You have heard that the cheapest form of life insurance is Term. That's true, almost.
Term insurance is very inexpensive because you pay only the cost of insurance and fees averaged across a certain time period, usually 20 years. A few companies offer 30 year terms for those under 40 while most also offer 10 and 15 year terms. Several companies—usually those that do mass marketing through the mail—also offer 5 year terms, especially to seniors. Be wary of those.
The Term insurance—which you may also want to avoid—that is even cheaper than level term is Decreasing Term. These were especially popular years ago and roughly coincided with the arrival of large mortgages, especially those that required minimal down payments or only the closing costs up front. The insurance was offered by the bank, added only a few dollars to the monthly payment, and guaranteed that if the insured person died, the mortgage would be paid off. The premium was level for the life of the term, but the face value decreased yearly, slowly at first, and then very rapidly in the final years of the term.
You can no doubt visualize the concept. As you pay your mortgage, you also pay life insurance; the only purpose of that insurance is to pay the bank in the event of your death. Any left over funds would go to a second beneficiary, but you can bet they were arranged in such a way that at any given point there would be very little face value beyond that needed to clear the debt. When the mortgage was paid off, the payments stopped on the insurance as well, and there was nothing left to collect.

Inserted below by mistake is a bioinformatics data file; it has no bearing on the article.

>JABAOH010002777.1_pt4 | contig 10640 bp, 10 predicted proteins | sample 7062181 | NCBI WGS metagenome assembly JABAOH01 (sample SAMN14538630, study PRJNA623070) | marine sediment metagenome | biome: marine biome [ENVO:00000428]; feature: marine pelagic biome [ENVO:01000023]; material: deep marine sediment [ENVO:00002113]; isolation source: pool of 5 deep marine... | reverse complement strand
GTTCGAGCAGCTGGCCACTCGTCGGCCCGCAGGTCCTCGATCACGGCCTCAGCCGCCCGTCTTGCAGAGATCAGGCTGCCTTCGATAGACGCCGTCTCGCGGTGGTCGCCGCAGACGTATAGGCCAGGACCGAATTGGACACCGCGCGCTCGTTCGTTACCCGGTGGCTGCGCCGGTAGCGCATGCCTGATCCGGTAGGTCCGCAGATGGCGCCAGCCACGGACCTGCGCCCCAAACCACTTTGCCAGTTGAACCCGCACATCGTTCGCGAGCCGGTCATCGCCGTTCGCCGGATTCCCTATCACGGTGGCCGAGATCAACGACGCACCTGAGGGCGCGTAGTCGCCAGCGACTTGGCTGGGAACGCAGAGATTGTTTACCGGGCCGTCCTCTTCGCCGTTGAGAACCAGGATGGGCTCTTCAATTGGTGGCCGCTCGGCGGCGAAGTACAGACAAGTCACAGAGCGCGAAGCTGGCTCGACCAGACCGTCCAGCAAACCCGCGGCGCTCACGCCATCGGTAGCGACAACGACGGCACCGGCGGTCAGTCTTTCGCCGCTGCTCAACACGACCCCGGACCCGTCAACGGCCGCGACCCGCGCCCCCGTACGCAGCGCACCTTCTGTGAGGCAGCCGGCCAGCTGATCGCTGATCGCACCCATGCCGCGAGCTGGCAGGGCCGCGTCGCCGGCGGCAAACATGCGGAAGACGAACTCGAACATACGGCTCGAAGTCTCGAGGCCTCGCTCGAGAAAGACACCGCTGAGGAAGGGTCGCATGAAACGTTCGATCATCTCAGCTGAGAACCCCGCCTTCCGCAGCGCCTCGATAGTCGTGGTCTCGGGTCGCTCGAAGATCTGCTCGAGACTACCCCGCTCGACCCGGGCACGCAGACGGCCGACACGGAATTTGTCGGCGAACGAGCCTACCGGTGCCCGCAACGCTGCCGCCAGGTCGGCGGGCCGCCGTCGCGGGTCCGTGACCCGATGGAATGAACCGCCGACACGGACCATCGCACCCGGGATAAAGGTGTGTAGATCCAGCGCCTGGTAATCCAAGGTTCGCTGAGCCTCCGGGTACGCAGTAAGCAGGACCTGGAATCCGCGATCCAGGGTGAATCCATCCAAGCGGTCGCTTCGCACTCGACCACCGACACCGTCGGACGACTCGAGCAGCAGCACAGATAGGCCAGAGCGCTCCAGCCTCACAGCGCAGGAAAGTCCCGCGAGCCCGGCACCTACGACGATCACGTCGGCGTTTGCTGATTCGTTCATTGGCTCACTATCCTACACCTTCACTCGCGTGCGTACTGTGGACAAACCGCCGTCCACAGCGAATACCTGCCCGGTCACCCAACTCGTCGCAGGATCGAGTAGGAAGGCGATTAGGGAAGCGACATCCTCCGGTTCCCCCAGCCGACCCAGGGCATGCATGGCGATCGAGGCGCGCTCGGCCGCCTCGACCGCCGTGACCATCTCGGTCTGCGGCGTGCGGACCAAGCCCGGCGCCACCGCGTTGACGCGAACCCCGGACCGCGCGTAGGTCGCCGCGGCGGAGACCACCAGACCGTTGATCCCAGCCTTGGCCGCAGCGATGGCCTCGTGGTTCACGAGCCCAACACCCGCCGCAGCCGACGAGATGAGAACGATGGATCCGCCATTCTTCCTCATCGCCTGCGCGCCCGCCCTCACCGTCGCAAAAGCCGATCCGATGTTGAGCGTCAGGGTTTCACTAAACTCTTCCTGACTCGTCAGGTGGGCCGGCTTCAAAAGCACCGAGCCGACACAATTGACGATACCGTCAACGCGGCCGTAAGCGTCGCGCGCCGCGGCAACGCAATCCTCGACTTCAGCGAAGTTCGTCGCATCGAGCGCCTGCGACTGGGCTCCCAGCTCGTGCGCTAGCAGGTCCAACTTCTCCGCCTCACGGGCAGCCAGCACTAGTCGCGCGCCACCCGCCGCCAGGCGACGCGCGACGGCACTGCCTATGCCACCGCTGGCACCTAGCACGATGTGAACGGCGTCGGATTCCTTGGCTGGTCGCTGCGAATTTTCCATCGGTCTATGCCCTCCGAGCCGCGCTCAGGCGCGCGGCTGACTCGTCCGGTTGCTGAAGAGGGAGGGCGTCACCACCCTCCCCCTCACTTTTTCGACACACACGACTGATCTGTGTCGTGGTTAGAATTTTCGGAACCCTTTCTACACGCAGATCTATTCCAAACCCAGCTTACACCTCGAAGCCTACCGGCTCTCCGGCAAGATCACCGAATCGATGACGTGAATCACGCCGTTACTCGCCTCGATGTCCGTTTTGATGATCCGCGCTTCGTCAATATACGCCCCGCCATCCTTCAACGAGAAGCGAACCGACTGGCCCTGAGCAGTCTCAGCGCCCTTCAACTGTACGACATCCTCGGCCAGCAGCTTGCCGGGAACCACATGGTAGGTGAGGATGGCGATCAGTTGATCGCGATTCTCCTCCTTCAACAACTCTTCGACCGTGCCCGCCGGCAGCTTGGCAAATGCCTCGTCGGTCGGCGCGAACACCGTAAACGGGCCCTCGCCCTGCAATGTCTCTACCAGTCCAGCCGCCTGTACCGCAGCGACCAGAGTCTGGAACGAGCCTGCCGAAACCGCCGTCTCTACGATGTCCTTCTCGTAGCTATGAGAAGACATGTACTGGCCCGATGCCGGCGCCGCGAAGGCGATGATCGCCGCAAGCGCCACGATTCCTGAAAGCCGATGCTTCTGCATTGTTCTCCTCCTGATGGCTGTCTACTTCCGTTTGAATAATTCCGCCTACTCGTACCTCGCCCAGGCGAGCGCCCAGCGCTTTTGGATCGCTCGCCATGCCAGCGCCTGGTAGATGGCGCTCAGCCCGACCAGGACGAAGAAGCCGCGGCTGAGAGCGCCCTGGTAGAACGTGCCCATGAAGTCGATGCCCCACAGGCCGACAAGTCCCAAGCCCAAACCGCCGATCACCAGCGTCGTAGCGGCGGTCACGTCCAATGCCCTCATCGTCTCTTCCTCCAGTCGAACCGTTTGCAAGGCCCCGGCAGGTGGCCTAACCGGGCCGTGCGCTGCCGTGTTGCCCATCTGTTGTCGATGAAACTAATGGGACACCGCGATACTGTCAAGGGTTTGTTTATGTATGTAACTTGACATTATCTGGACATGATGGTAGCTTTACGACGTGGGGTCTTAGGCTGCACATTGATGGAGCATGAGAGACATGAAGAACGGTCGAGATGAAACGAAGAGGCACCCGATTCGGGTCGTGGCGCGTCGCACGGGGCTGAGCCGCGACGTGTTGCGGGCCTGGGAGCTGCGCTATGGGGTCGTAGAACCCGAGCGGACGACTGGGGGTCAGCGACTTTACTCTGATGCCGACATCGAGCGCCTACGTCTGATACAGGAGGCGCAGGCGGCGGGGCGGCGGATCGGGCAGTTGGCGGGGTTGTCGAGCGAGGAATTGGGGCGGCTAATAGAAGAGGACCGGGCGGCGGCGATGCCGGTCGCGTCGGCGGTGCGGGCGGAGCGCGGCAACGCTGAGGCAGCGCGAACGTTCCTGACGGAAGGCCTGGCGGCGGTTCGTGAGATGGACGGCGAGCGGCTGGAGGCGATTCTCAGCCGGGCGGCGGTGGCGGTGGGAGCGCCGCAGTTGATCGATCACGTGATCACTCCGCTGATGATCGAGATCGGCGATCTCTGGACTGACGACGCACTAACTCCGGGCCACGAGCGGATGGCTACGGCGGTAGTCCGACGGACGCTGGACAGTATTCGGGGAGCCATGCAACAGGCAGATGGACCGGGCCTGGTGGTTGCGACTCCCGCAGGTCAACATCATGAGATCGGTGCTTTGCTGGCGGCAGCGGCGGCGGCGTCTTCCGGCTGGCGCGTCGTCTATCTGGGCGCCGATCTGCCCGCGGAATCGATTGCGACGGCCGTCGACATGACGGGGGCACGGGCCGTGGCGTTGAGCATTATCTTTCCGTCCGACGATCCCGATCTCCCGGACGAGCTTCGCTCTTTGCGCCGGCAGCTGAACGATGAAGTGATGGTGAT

Some banks still offer decreasing term life insurance policies, although level term is more popular today. Additionally, some life insurance companies entice people with the idea of a minimal premium, explaining that as the family grows and moves out of the house, the need for a high face value decreases. However, when you buy a decreasing term, you pay for 20 or 30 years; if you enjoy a long life, your heirs are likely to discover that your term has dropped to the point of only a few hundred dollars for final expenses. Furthermore, many expire altogether after age 85.
Would you like to put money into a savings account only to see that savings decrease every year? Probably not. But that is the equivalent of what happens with a decreasing term. Other term options are better for most people, such as Level Term, or—for a limited time period—even annually increasing term. Another option is "modified term" which usually means that your premium increases in 5 year bands. In any case, when you buy term insurance, be sure to buy it from a company that has the option of converting it to either universal or whole life. That way, you don't risk being entirely without insurance if the Term expires and your health has changed so that you are ineligible for any other policy.